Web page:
Pain and Glory is most surprising at the outset, as the stern narration that weâve come to expect from an AlmodĂłvar film is audaciously paired with CG graphics and abstract animations that illustrate Salvadorâs anatomical and psychosomatic conditions. The man suffers from tinnitus, chronic back pain, severe headaches, anxiety, depression, and various other ailments. Itâs a literally visceral way to begin a film that soon settles into the more familiar pattern of a two-track narrative: Thereâs Salvador in the present, who works toward repairing a friendship with the heroin-addicted star, Alberto (Asier Etxeandia), of his recently restored and most celebrated film, Subor, and thereâs Salvador as a young boy (Asier Flores), preternaturally intelligent and perpetually optimistic, living in poverty with his ever-harried mother, Jacinta (PenĂ©lope Cruz), until heâs finally sent off to a seminary.
Perhaps all of this might have landed with a little more impact if AlmodĂłvar hadnât already covered so much of the same territory in Bad Education, which also centers itself around a film directorâs relationship with an actor and tells the story of a young altar boyâs life, much of it spent at a seminary, through a series of flashbacks. Another rehash of a nearly identical plot point from that 2004 film is Pain and Gloryâs intriguing meta conceit: Alberto convinces Salvador to let him perform a one-man stage adaptation of a monologue the former wrote long ago, an obvious nod to AlmodĂłvarâs longtime collaborator, Banderas, playing a version of the filmmaker here. Pain and Glory is, in fact, defined by its abundance of conspicuously placed Easter eggs. Even in the scenes between the present-day Salvador and his dying mother (Julietta Serrano), namely the moment she tells him not to make films about her, AlmodĂłvar points to the personal turmoil that led to the making of All About My Mother.
Putting aside the boldness of the sequences that kick Pain and Glory into motion, AlmodĂłvarâs formal approach is generally subdued and disciplined throughout. His screenplay is also quite neat in its structure, relating its two plotlines in almost stubbornly linear fashion, reliably hitting standard narrative beats of interpersonal conflict and reconciliation. AlmodĂłvar wouldnât be the first filmmaker in the history of cinema to mellow with age, and thereâs a sense that Pain and Gloryâs artistry is a reflection of that trajectory, but that only makes the too-fleeting snapshots of Salvadorâs hard-scrabble early yearsâwhich includes living inside a white cave with Jacinta and other migrantsâfeel as if they never transcend easy nostalgia.
Still, AlmodĂłvarâs singular use of color as a barometer of charactersâ interiorities and the emotional temperature of a scene remains on vibrant display throughout Pain and Glory. Thereâs also some wonderful comic repartee between the disheveled Banderas, so exquisitely committed to imparting a sense of his characterâs almost ghostly status, and the perpetually bug-eyed Etxeandia. Alberto, upon reuniting with Salvador, almost immediately introduces him to heroin, and, improbably, the way in which they bond through their horrible addiction results in some of the funniest scenes in an AlmodĂłvar film in some time.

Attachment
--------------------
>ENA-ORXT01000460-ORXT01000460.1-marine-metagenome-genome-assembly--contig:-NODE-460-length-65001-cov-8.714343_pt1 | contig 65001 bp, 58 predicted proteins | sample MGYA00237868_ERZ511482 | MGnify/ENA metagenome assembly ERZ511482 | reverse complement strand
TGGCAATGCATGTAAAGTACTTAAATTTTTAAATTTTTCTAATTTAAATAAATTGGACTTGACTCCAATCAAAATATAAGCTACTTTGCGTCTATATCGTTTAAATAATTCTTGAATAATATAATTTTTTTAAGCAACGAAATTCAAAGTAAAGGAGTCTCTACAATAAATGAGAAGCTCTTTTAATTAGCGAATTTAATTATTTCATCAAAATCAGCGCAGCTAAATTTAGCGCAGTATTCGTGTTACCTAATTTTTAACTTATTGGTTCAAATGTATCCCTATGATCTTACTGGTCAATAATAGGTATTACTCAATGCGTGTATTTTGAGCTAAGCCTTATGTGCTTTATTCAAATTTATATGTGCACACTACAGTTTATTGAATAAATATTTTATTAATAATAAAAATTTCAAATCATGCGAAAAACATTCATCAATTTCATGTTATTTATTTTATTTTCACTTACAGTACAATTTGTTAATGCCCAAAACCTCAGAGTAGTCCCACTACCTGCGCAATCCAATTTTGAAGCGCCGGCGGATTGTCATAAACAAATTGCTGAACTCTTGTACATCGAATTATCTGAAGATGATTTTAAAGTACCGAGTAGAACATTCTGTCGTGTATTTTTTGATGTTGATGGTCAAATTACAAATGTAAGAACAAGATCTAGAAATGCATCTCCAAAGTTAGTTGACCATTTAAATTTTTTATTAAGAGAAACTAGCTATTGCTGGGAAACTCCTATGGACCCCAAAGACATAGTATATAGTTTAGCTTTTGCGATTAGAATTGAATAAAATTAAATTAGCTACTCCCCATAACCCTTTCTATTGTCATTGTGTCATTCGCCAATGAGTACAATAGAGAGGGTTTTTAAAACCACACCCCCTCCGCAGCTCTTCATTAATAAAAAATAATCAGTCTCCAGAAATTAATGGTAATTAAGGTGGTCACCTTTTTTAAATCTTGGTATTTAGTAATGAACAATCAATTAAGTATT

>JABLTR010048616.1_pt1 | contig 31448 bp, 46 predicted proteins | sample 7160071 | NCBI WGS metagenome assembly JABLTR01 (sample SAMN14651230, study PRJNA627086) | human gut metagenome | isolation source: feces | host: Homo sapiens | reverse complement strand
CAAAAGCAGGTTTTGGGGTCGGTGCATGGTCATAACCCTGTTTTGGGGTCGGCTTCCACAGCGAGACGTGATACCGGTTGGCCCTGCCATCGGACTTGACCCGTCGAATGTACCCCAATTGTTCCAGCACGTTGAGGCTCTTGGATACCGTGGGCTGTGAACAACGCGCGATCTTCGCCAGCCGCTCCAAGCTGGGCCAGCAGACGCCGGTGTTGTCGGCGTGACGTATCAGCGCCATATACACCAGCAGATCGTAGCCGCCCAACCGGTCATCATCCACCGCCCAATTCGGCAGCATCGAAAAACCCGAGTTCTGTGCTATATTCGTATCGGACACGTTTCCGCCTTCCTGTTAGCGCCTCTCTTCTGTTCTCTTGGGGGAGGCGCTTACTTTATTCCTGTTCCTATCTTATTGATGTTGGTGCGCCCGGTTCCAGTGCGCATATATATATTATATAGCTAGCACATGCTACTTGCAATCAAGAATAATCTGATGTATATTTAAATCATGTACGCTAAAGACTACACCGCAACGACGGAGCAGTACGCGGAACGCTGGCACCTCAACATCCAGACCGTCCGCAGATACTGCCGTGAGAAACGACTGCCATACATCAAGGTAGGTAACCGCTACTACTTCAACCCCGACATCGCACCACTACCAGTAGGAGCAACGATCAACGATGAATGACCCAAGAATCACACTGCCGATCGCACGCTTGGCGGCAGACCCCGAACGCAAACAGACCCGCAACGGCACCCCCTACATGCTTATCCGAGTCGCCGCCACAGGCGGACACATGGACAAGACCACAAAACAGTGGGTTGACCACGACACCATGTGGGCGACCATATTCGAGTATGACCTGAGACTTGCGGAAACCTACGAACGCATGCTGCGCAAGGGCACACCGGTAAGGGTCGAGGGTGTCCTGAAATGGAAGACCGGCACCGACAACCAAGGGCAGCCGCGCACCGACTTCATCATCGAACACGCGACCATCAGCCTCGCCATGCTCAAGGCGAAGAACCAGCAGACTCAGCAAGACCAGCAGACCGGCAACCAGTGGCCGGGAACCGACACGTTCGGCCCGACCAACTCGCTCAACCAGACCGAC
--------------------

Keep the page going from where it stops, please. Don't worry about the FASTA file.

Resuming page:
Itâs another reunion, though, between Salvador and Federico (Leonardo Sbaraglia), an ex-lover he hasnât seen since the â80s, that finds AlmodĂłvar delivering on the heightened promise of the filmâs title. The men are brought back together through an absurd coincidence, after Federico wanders into the performance of Salvadorâs play and recognizes that his life has been incorporated into the monologue, but the scene thrums with that distinctly magnetic force of love thatâs fundamental to AlmodĂłvarâs best work. Also, the actual moment of Salvador and Federicoâs reunion is a gracefully staged dance of advance and retreat, beginning with a late-night conversation at Salvadorâs apartment that never leaves the common area. Finally, after an intense kiss, Federico departs, and though he invites Salvador to come visit him and his family, both men seem to implicitly realize that theyâll never see each other again.
Salvador and Federicoâs meeting unfolds almost in real time, and touches on their shared past, the lives they lived in the interim, and how much theyâve always meant to each other. The scene recalls other intense emotional meetings in prior AlmodĂłvar films, but more than that, in its duration and focus, it seems drawn from more contemporary inspirations: Richard Linklaterâs Before trilogy, the final stretch of Barry Jenkinsâs Moonlight, even âLooking for the Future,â the finest episode of Andrew Haighâs Looking. It also arguably packs even more of an expressive force than any of those works, and serves as a reminder that, however much AlmodĂłvarâs formalist bona fides may have cooled, his ability to craft emotionally acute, achingly felt scenes between men in the throes of love is as vigorous as ever.
Cast: Antonio Banderas, Asier Etxeandia, PenĂ©lope Cruz, Leonardo Sbaraglia, Nora Navas, Julieta Serrano, CĂ©sar Vicente, Asier Flores, Julieta Serrano Director: Pedro AlmodĂłvar Screenwriter: Pedro AlmodĂłvar Distributor: Sony Pictures Classics Running Time: 113 min Rating: NR Year: 2019
Cannes Review: Joan of Arc Never Coalesces into a Fully Rounded Character Study
Bruno Dumont seems perpetually aware of the trap of familiarity, which may be why he indulges in some of his most inscrutable filmmaking.2